MATTHEW BOURNE: Montauk Variations (The Leaf Label)


Posted on Mar 2nd 2012 01:20 am

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Matthew Bourne: Montauk Variations

Montauk Variations
The Leaf Label 2012
17 Tracks. 56mins32secs

Amazon UK: CD | DLD US: CD | DLD Boomkat: CD | DLD iTunes: DLD Spotify: STRM

Matthew Bourne has spent the last ten years working on many different projects and touching on quite a wide array of genres, but he has, until now, never released any solo record. Inaugurating what is announced as an on-going collaboration with The Leaf Label, with additional projects announced for the next eighteen months, this is exactly what he is doing with Montauk Variations, an album which began its gestation during a short visit to Montauk, NY a couple of years ago, and a subsequent realisation that all he needed to do was strip his music back down to its bare essential: him and a piano.

The album was recorded during three two-day sessions between May and June of last year in Dartington in Devon, Manchester and Wharfedale in North Yorkshire, and features sixteen piano improvisations, for the most part fragile romantic pieces, sometimes so scarce that they at times seem like in suspension. This is the case  with opening piece Air, for which Bourne even does away with chords entirely for almost half of the piece, and even when he finally ads a layer of accompaniment, he does so with extreme thriftiness. He adopts a similar parsimonious approach on Phantasie, Gone or Knell later, only granting enough notes to give his pieces defined contours, but preserving their intensely minimal aspect.

By contrast, Bourne’s taste for more experimental work comes through over a series of pieces, starting with the rather hectic and vivid Etude Psychotique, on which he appears to frantically scale the keyboard of his piano up and down simultaneously, then with Within, on which he uses his instrument as a percussive tool, and One For You, Keith or Abrade, where he tampers with the strings inside the body of his piano to create odd little atmospheric moments out of textural noises.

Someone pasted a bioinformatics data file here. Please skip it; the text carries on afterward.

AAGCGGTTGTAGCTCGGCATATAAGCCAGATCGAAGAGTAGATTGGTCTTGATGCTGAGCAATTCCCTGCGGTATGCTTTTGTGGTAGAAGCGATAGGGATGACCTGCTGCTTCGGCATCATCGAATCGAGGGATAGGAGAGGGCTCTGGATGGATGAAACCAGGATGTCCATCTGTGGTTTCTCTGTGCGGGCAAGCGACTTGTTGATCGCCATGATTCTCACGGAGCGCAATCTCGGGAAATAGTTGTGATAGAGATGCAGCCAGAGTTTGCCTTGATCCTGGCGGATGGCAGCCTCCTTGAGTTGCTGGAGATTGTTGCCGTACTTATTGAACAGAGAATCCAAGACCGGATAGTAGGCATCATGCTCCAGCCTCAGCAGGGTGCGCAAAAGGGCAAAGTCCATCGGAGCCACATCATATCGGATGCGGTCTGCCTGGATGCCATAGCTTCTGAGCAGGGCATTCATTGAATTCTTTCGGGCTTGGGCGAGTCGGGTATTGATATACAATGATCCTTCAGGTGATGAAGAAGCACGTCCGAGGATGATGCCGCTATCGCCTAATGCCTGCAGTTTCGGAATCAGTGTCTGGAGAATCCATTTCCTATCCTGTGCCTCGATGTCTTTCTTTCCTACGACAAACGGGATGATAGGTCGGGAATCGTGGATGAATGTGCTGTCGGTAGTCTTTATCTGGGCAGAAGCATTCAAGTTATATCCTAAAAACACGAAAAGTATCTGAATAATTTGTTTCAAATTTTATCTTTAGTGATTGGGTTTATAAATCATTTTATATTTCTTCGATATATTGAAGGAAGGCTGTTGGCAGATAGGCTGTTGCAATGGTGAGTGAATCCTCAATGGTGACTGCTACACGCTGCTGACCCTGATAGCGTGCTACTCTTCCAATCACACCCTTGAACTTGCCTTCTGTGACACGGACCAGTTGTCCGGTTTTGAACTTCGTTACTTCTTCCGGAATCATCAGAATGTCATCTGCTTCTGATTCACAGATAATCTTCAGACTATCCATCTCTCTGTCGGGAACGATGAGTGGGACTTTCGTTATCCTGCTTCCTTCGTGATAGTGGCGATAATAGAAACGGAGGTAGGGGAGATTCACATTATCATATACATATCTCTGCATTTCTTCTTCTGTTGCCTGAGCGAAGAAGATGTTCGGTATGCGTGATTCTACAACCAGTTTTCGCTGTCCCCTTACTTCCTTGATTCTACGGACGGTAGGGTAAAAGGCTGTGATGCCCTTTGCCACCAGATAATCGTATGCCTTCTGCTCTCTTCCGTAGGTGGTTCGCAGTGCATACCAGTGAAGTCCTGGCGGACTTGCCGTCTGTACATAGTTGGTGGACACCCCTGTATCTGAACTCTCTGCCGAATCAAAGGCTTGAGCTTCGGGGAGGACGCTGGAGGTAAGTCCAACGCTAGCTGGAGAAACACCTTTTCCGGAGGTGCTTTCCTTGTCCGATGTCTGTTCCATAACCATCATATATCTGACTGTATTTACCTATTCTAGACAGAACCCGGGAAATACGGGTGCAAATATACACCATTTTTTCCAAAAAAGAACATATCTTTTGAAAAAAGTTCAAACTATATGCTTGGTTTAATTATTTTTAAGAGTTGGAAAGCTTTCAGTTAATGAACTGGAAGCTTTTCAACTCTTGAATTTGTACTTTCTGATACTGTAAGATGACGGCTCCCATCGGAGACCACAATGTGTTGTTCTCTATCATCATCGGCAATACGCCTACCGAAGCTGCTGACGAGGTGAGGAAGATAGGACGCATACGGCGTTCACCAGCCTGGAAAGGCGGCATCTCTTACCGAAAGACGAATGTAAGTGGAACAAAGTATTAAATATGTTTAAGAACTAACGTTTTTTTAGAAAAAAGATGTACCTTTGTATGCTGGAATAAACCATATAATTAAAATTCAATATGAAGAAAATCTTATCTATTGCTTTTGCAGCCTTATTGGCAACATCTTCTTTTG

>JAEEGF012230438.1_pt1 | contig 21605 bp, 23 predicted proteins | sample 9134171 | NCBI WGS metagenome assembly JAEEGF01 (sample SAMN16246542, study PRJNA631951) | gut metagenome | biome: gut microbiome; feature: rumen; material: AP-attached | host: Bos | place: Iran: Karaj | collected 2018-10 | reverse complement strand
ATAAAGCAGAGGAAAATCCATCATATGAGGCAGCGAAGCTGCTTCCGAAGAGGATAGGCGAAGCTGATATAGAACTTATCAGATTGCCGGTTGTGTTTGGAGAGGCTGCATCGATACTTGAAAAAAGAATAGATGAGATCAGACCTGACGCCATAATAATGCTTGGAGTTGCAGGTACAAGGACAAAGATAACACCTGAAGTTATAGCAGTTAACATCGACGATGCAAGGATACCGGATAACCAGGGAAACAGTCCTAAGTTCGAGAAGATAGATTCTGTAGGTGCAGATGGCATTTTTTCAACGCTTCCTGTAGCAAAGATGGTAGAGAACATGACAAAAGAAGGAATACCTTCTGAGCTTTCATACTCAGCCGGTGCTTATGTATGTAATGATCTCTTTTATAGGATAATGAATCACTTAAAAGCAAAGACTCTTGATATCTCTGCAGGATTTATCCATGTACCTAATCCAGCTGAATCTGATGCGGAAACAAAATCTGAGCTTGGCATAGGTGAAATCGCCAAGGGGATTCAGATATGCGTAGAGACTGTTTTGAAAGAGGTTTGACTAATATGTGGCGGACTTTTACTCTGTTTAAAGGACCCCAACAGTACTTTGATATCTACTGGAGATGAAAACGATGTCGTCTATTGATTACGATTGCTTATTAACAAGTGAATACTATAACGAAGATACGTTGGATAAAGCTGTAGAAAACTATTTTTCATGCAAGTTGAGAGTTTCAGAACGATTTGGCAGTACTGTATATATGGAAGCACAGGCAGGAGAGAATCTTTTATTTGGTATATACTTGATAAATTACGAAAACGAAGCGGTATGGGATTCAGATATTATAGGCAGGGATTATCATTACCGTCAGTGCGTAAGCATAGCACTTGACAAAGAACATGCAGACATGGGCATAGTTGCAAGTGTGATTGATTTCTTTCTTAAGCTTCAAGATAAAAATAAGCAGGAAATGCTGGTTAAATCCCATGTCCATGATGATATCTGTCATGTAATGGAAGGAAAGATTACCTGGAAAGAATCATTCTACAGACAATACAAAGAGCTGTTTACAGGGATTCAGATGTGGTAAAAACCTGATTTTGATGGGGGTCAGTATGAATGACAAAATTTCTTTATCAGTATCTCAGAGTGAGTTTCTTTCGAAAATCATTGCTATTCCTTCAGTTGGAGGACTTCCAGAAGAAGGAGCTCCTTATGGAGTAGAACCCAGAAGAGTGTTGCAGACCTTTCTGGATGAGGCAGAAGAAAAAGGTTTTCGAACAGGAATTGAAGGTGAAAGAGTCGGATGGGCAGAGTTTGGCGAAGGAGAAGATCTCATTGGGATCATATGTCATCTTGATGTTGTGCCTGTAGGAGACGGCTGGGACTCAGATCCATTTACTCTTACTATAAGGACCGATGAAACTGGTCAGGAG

On Juliet, Senectiture or Here, Bourne adds delicate phrases on the cello, progressively bringing the instrument in toward the end of the former, or placing it at the forefront on the latter two, hence bringing in further sonic diversity to a record which could have, in less expert hands, sounded somewhat too austere.

While Bourne undoubtedly seeks, for the most part, to retain the purity of his music through his recordings, he willingly lets slip slight creakings of the wood or occasional environmental noises, as is the case on The Greenkeeper, where the dull hum of a distant lawn mower can be heard in the background. It appears that, whilst recording at Dartington Hall, he could hear men working on the grounds, and, having identified the key of the drone made by the lawn mower’s engine, he began to improvised around it.

The album concludes with Bourne’s version of Charlie Chaplin’s Smile, originally from Modern Times. Keeping in line with the rest of the album, his interpretation is introspective yet complex, placing delicate flourishes around the main theme whilst leaving enough space for silences and inviting reflection.

For all its sparse and delicate aspect, Montauk Variations is a record which requires the greatest level of attention to reveal its hidden layers. It would be all too easy to miss some aspects of this record altogether by only focussing on its introspective nature for instance. Whilst it is a consequent part of the project, Bourne works from so many different angles throughout that only repeat listens and dedicated immersion can do this record justice.


Matthew Bourne | The Leaf Label
Amazon UK: CD | DLD US: CD | DLD Boomkat: CD | DLD iTunes: DLD Spotify: STRM

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